I have many examples of how my family has changed. Were I to sit and compare today with years ago, when I first announced that I wanted to wear niqab, I would spend a long time doing just that. And I could write a really long post about it, possibly boring a few of you (lol), so I’ll just mention a few examples.

My brother – Years ago, when I first decided to wear it, and had just started wearing it for perhaps a few weeks, he sat with me and debated with me for hours regarding the niqab. He was very annoyed and couldn’t understand why I was doing this. Today, however, if he brings any friends home, he will yell up the stairs to let me know they’re here, so that I do not come in front of them unexpectedly. And when an airport official asked me to uncover my face in order to identify me, after we walked away, my brother bitterly called that official a “jerk.” “No one else asked you to uncover,” he said, irritated with the man.

My father –  He was most opposed to the niqab in the beginning. His reaction was one of pure anger; even I was scared. This was years ago. Today, however, we had a non-mahram male over, and I was in a room with my face uncovered. My dad came in, and gestured to me, and I knew that the non-mahram was about to enter, so I covered and left.

My mother – Years ago, when I first began to wear it, it must have been my second day wearing it, she saw me fixing it in the mirror. “I change my mind, I don’t want you to wear it anymore,” she said. But I was no longer waiting for permission at that point. Ignoring the knot in my stomach, I responded calmly “I’m wearing it,” and left for class. Today, if there is a non-mahram male in the house, she will tell me and give me a fore-warning. I once almost came in front of man, while following her into the kitchen. She quickly turned on her heels and gave me a look “Go back, there’s someone here.”

So why are you afraid? If you take such a step towards Allah swt, why do you not trust that He will protect you every step of the way? Why do you not trust that He will mend all of your affairs? He continues to support you from every angle, and you continue to doubt and be a skeptic.

The higher your imaan, the more difficult your tests…but the closer you will feel to Allah swt, and that will make it all bearable…trust Him.

Verily, Allah has purchased of the believers their lives and their properties; for the price that theirs shall be the Paradise.

Surah At Tawbah, ayah 111

No one said it was going to be easy…but they said it’ll all be worth it.

 

 

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Certified Ninja: Can’t touch this.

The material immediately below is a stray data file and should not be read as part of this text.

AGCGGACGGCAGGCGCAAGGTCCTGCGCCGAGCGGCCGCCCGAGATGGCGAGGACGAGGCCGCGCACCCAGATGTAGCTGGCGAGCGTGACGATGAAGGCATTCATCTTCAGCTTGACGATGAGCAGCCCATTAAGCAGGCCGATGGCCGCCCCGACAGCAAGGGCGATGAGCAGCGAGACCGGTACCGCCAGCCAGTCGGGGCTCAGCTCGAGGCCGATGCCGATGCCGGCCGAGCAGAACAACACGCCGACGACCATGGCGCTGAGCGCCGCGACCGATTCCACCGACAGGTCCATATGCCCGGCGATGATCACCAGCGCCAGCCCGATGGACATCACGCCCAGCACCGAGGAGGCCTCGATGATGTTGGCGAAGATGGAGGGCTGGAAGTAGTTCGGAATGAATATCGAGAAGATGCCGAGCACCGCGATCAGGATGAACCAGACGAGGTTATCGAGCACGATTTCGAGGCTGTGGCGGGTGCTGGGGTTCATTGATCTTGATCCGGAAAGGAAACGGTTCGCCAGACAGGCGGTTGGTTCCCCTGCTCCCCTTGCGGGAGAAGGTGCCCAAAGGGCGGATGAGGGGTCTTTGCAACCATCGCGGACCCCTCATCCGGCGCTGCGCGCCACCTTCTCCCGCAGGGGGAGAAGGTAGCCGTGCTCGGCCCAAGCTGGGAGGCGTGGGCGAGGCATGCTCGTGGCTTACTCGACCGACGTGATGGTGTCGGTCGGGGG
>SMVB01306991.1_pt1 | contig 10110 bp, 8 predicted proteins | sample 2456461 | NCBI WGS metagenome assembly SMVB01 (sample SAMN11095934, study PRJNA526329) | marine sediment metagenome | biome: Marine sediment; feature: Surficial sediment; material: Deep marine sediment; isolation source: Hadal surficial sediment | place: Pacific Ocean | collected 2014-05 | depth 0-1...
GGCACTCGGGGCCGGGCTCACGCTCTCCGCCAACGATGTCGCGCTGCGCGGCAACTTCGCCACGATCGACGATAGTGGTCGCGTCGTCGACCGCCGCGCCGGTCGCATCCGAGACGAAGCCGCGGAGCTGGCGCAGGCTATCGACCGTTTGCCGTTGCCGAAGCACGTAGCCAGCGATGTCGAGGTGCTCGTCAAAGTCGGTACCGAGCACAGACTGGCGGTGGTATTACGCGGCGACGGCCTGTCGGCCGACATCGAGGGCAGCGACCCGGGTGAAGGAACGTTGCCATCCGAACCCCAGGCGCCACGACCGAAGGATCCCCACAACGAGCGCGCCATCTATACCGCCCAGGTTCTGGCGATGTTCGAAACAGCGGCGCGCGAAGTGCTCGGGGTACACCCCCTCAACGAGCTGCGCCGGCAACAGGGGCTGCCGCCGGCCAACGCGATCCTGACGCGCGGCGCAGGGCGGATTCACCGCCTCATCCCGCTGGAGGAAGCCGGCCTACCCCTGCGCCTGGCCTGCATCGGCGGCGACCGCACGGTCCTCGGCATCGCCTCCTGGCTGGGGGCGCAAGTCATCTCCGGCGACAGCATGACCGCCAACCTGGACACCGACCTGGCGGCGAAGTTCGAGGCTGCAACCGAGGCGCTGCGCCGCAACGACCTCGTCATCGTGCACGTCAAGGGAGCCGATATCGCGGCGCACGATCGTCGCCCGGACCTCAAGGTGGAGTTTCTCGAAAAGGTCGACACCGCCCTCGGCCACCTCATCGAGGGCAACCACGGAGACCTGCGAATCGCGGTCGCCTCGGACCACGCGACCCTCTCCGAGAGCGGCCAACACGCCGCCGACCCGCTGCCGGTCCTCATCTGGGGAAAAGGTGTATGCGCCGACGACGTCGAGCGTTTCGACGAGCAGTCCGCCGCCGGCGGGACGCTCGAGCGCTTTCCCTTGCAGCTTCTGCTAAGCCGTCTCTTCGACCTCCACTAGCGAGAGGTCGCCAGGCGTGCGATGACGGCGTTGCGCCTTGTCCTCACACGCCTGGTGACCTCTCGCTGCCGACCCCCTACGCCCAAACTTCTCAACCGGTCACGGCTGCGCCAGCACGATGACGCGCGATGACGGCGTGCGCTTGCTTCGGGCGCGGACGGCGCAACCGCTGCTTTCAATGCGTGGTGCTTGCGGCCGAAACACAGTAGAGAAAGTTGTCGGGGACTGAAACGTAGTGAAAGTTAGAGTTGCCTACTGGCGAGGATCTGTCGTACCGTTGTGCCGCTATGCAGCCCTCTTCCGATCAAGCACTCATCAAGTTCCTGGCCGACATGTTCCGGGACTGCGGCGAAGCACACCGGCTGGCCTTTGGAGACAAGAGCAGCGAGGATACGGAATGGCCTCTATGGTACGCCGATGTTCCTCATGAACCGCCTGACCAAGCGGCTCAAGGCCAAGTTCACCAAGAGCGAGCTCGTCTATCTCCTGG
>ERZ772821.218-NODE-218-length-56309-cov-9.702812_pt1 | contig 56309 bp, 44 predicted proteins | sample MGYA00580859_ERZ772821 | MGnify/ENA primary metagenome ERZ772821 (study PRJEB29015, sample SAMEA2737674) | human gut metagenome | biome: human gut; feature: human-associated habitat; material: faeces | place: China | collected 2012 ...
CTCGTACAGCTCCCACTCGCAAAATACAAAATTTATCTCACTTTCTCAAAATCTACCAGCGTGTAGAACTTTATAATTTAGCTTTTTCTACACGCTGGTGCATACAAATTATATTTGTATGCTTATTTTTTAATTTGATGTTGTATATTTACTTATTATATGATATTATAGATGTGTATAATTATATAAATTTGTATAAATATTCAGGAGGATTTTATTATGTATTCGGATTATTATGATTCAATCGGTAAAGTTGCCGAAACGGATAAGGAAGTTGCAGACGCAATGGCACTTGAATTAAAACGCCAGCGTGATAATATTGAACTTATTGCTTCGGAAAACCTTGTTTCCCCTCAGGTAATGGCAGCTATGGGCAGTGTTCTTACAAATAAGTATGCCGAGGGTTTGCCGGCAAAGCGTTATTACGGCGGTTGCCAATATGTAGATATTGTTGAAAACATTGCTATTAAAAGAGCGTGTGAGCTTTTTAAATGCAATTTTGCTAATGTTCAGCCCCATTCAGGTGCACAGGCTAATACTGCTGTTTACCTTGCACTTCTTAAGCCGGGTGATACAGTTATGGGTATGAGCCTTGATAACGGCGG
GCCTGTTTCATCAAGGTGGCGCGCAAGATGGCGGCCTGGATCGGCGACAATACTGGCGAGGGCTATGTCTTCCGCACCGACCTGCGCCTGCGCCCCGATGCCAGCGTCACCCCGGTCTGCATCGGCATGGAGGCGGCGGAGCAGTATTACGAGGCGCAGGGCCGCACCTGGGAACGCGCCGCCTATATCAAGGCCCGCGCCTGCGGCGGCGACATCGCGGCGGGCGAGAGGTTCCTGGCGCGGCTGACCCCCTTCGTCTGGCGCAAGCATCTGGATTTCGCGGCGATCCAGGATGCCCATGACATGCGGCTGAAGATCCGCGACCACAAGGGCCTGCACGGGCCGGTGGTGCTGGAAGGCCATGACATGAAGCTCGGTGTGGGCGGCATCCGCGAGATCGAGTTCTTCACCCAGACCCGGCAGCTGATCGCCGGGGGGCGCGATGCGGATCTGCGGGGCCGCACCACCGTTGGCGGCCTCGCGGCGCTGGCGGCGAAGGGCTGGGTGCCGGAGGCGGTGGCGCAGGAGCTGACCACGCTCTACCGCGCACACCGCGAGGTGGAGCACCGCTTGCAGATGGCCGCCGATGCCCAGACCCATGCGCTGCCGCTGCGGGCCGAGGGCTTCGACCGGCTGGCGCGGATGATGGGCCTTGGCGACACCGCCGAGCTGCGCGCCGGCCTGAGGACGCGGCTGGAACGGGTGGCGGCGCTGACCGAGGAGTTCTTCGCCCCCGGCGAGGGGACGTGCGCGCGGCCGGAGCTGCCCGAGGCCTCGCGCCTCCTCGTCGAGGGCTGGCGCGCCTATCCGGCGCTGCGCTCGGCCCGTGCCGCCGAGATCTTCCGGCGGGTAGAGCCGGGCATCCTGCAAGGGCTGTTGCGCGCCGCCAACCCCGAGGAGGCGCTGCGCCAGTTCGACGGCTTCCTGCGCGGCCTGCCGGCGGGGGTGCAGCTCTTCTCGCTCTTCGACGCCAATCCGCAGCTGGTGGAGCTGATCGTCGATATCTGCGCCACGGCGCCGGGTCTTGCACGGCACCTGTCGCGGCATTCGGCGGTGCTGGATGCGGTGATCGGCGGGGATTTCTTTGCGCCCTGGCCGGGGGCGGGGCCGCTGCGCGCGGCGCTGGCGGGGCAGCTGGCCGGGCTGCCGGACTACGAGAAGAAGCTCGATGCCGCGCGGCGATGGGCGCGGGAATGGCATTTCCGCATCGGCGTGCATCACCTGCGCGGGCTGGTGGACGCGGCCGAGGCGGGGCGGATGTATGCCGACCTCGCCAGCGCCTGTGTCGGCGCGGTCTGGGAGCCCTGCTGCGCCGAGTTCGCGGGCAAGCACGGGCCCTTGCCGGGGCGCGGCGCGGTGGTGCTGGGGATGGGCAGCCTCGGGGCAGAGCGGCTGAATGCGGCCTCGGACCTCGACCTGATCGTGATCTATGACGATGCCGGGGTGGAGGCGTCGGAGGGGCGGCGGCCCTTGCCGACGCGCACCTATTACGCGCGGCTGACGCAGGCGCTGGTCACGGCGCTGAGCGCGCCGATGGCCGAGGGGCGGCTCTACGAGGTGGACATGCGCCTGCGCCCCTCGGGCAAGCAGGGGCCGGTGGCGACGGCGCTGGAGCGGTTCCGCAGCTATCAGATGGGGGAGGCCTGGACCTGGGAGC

The other day my sister suggested that she and I get haircuts. I wasn’t going to argue with that, because I knew I desperately needed one. It’s never a good sign when you become tangled by your own hair in bed. But I was still hesitant because I knew that the salon she was going to take us to, was one in which men freely walk around as if they own the place– one of them might actually own the place, though. So I brought up this concern to her, and I made sure that she knew that if I see men walking around, I will throw a fit. She said, she’ll take care of it.

So when we got there, I put my stuff down and she went to one of the ladies and told her: “We both cover, so can you please make sure no men walk through?” Wow, I thought, that was so civil. I should try that next time. (lol) So the lady walked to the end of the salon and closed the door to an adjacent Clothing Store. But I saw that it wasn’t fully closed so I got up from the couch and pulled it shut.

It was my turn first. I stood near the chair and began to take off my hijab and niqab. I sat down and she put the plastic apron thing on me. I then saw, from the reflection in the mirror, that the blinds were not properly shut. I knew it would be just enough to drive me insane so I asked her if I could adjust the blinds. She complied and I took my apron and fixed the blinds. I came back to my seat and sat down. My sister stood guard by the door with her arms crossed.

All right salon-lady, do your thing.

She quickly began cutting my hair. At first I was skeptical of her skills because of the speed at which she was cutting, but I thought, “It’s probably not a good idea for me to ask her where she got her Hair Styling Degree right now.” On one occasion, during this short cut, a man was about to walk into the salon with his wife. The salon attendees yelled to stop him. “Tell uncle not to come inside!” At the word “uncle” I began to move to try to cover myself. My hair-cutter stopped me. “Don’t worry, no one’s coming in” she said.

She finished up the cut and began blow-drying my hair. I felt like telling her to stop, that I was just going to cover it in the end. But I decided to just let her finish. At the end I stood up and put my hijab and niqab back on. I sat back down on the couch in the waiting area nearby.

The lady in the clothing store decided to open the door between her store and the salon. I hopped out of my seat and ran to it. She began to protest. “Why did you close the door? There no man in here. Am I man?”

I responded calmly. “…Because she and I cover.” And I gestured to my sister and myself.

She continued to protest, “Am I man?”